Today, increasingly more college students without ADHD choose to include Adderall as a regular part of their everyday routines. Adderall misuse is the highest among 18-25-year-old young adults.

The popularity of Adderall increased when students started using the drug as a study-aid medication. Students realized that taking the drug not only kept them awake all night to study; it kept them focused and alert. At this point, Adderall becomes a superhero. The drug invented a way to burn the midnight oil and still make outstanding grades.

Sadly, many of the students believe that the drug makes them smarter and more capable of good grades. Thinking along these lines are reasons the popularity continues to grow amongst college students.

The availability of the drug on college campuses presents another problem. Obtaining an Adderall prescription from a doctor requires little effort. Without a prescription, it is as simple as checking on local forums or even classified advertisements online. Usually, someone knows someone that has access to Adderall.

School administrators and parents place an unrealistic amount of stress on students to achieve a level of perfection that is virtually unattainable. It’s essential that students understand what their goals are and what they a capable of accomplishing with a good night’s rest.

Side Effects of Adderall

There are many side effects of Adderall. The side effects range from mild to significant. The primary risk factor associated with the side effects is the amount of the dosage. A patient that takes more than prescribed increases the risk of dangerous side effects. Side effects include:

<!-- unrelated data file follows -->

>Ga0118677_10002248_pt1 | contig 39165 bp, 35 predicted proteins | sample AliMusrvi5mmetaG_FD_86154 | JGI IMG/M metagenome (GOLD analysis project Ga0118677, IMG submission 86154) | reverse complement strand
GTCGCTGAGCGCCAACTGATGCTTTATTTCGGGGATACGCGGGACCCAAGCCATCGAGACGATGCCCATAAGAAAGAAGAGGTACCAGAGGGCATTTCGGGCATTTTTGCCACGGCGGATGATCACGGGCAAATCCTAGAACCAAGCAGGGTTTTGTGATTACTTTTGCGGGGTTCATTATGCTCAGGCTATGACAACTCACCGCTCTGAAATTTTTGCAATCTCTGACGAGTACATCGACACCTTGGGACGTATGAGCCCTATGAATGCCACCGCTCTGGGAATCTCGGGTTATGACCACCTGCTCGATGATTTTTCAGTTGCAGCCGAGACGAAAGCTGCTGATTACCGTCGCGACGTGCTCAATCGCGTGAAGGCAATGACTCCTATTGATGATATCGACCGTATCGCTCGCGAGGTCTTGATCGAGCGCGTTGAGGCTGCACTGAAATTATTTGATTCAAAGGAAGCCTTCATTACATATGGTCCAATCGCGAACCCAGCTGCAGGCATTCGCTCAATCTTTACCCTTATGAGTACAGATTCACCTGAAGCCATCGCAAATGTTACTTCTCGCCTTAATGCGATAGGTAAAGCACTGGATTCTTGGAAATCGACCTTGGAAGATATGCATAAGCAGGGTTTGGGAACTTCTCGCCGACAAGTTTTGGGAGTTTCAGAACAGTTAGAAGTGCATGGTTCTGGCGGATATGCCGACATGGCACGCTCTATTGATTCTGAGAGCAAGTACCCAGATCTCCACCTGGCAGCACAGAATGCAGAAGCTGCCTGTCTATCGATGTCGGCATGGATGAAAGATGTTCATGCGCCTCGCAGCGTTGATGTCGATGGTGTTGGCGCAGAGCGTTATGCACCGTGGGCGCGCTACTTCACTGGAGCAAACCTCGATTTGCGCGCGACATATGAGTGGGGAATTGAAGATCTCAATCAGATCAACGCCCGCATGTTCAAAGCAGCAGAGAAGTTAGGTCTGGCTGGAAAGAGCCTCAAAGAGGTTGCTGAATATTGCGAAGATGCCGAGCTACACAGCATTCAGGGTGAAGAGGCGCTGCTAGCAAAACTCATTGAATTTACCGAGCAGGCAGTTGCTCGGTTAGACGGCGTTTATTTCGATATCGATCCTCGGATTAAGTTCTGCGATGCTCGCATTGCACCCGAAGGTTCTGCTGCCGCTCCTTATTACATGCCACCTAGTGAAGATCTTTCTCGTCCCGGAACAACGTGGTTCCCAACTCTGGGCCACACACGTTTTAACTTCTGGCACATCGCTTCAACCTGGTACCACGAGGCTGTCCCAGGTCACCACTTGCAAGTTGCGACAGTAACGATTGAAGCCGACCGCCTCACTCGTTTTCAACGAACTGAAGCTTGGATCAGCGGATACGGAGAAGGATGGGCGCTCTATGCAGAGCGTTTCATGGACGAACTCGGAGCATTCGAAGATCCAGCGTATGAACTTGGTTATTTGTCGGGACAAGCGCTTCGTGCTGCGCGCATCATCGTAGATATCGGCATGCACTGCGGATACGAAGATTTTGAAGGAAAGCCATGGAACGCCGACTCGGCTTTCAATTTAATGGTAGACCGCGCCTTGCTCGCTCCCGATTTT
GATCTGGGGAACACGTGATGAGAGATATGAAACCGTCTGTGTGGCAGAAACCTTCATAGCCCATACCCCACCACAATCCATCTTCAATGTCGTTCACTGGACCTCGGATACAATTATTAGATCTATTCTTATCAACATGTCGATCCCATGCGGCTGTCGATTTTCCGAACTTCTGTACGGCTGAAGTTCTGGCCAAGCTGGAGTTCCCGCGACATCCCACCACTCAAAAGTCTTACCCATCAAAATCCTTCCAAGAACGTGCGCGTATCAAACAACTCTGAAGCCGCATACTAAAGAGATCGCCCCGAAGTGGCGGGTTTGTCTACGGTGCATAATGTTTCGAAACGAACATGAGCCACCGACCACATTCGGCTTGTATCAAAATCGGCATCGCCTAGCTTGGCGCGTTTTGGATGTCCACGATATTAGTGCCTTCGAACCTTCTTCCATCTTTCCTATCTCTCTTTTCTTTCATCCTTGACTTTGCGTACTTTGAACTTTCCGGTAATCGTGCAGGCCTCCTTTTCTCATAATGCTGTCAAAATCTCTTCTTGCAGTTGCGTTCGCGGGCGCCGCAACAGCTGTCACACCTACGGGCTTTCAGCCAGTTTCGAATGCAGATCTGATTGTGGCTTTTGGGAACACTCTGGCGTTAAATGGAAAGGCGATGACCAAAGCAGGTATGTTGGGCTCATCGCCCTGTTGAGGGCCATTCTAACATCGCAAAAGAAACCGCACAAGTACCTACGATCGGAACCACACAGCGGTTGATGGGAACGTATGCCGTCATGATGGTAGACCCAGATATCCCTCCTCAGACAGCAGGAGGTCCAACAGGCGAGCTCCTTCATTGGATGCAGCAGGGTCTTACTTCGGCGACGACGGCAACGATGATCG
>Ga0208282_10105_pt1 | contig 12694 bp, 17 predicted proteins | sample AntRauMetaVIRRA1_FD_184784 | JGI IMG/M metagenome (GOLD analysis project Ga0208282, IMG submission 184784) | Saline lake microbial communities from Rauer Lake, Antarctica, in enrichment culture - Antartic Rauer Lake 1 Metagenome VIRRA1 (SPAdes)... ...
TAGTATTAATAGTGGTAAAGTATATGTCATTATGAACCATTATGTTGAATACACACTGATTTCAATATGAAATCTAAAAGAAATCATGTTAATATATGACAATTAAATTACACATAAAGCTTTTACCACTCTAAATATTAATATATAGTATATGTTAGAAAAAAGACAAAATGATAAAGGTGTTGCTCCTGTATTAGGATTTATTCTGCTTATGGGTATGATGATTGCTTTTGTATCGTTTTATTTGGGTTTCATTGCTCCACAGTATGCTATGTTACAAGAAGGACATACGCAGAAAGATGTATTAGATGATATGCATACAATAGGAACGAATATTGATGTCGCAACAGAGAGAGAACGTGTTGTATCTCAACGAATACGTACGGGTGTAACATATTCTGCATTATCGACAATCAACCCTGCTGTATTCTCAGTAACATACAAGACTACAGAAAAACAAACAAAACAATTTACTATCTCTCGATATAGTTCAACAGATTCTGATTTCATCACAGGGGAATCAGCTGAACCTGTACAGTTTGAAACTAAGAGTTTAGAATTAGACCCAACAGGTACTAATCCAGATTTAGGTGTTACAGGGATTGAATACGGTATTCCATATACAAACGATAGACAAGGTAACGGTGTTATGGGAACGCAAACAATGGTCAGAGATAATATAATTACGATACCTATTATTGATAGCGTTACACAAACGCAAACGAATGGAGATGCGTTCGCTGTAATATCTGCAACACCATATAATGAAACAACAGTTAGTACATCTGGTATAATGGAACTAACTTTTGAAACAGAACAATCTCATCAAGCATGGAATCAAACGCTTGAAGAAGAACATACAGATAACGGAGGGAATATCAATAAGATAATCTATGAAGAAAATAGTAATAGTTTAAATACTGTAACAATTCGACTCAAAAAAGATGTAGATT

• Nervousness
  • Restlessness
  • Excitability
  • Irritability
  • Agitation
  • Dizziness
  • A headache
  • Fear
  • Anxiety
  • Agitation
  • Tremor
  • Weakness
  • Blurred vision
  • Sleep problems
  • Dry mouth
  • Diarrhea
  • Constipation
  • Stomach pain
  • Nausea
  • Vomiting
  • Fever
  • Hair loss
  • Loss of appetite
  • Weight loss
  • Loss of interest in sex
  • Impotence
  • Difficulty having an orgasm
  • Increase blood pressure
  • Increased heart rate
  • Heart palpitations
  • Heart attack
  • High blood pressure

The amphetamines in the Adderall are commonly tied to a high tolerance of use, extreme psychological dependence, and increased social anxiety. Abruptly stopping the use of Adderall has the tendency to produce extreme fatigue and mental depression.

Getting Help for Addiction

Watching a friend or loved one struggle with an Adderall addiction is challenging. The student may suffer from racing thoughts, insomnia, or severe mood swings. It is vital to remain calm and understanding to someone struggling with an addition to this Schedule II drug. Since there are withdrawal symptoms associated with ceasing the use of this drug, many users struggle to walk away from it.

There are treatment options available for those ready to end the use of Adderall permanently. Contacting the National Drug Institute on Drug Abuse provides pertinent information into the recovery services available. Commonly, detox occurs on-site at a facility. The treatment involves psychotherapy and medication-assisted treatment to ease the symptoms of withdrawal. Therapy after rehab is optional as inpatient or outpatient.

Once treatment begins, it’s important to put a plan in place for aftercare. Considering options like group therapy or 12-step programs helps with continued success to prevent a relapse of Adderall. Also teaming up with a mentor helps with accountability.

Adderall’s massive influx into the hands of today’s students is cause for concern. The surmounting burden to succeed without failing is creating the opposite desired effect on the generation of students today. Instead of producing creative ways to study and learn, many students are choosing a dangerous approach to reach the top.